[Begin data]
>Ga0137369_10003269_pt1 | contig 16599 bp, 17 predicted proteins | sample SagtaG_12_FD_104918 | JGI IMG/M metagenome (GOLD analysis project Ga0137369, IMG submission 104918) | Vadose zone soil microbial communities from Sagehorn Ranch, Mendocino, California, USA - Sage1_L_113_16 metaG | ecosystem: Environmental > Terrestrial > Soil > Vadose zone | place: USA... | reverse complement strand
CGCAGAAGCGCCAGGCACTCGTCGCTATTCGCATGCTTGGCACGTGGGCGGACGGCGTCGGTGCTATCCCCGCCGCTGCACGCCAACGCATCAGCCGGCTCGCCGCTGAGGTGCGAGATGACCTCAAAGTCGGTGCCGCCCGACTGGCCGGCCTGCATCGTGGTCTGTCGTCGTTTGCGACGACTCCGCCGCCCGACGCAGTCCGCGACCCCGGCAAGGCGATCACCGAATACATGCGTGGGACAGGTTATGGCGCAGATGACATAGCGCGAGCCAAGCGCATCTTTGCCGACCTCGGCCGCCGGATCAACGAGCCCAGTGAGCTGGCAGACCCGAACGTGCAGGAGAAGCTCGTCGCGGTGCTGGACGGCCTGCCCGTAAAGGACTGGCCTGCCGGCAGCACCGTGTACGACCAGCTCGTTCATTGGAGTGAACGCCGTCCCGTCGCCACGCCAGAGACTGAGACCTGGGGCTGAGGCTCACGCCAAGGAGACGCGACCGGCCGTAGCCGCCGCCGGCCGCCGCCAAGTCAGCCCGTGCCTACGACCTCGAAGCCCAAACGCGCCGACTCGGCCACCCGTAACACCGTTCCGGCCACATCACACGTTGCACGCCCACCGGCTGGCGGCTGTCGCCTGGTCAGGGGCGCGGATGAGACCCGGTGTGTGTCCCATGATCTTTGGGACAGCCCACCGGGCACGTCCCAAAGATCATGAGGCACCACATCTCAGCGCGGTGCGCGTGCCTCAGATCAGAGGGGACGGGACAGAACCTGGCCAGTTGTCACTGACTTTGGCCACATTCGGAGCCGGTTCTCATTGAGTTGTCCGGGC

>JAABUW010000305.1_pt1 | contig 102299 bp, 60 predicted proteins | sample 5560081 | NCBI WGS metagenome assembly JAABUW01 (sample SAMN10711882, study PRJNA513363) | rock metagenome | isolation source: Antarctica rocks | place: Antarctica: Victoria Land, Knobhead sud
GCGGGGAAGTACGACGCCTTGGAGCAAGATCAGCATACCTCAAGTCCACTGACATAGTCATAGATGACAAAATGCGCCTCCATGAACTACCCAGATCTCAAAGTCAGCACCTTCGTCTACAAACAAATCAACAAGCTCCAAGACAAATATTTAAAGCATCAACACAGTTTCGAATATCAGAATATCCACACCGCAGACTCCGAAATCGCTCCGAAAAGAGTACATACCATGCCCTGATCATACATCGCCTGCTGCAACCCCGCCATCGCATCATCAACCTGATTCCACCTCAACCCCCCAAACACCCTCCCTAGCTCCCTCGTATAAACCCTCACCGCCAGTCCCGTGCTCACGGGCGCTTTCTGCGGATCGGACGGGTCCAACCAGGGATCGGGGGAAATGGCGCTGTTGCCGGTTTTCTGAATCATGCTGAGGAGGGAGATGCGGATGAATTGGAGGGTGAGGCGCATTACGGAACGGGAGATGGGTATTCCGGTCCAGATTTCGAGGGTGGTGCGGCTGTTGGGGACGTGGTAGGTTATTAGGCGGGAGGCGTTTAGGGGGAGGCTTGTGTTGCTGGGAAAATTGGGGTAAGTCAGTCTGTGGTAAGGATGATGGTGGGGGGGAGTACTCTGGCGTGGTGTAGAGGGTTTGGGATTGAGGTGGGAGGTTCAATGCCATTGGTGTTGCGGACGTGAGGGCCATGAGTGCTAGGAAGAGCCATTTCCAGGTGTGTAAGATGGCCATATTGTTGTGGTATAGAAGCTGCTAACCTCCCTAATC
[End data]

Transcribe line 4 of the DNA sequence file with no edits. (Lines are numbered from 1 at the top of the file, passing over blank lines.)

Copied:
GCGGGGAAGTACGACGCCTTGGAGCAAGATCAGCATACCTCAAGTCCACTGACATAGTCATAGATGACAAAATGCGCCTCCATGAACTACCCAGATCTCAAAGTCAGCACCTTCGTCTACAAACAAATCAACAAGCTCCAAGACAAATATTTAAAGCATCAACACAGTTTCGAATATCAGAATATCCACACCGCAGACTCCGAAATCGCTCCGAAAAGAGTACATACCATGCCCTGATCATACATCGCCTGCTGCAACCCCGCCATCGCATCATCAACCTGATTCCACCTCAACCCCCCAAACACCCTCCCTAGCTCCCTCGTATAAACCCTCACCGCCAGTCCCGTGCTCACGGGCGCTTTCTGCGGATCGGACGGGTCCAACCAGGGATCGGGGGAAATGGCGCTGTTGCCGGTTTTCTGAATCATGCTGAGGAGGGAGATGCGGATGAATTGGAGGGTGAGGCGCATTACGGAACGGGAGATGGGTATTCCGGTCCAGATTTCGAGGGTGGTGCGGCTGTTGGGGACGTGGTAGGTTATTAGGCGGGAGGCGTTTAGGGGGAGGCTTGTGTTGCTGGGAAAATTGGGGTAAGTCAGTCTGTGGTAAGGATGATGGTGGGGGGGAGTACTCTGGCGTGGTGTAGAGGGTTTGGGATTGAGGTGGGAGGTTCAATGCCATTGGTGTTGCGGACGTGAGGGCCATGAGTGCTAGGAAGAGCCATTTCCAGGTGTGTAAGATGGCCATATTGTTGTGGTATAGAAGCTGCTAACCTCCCTAATC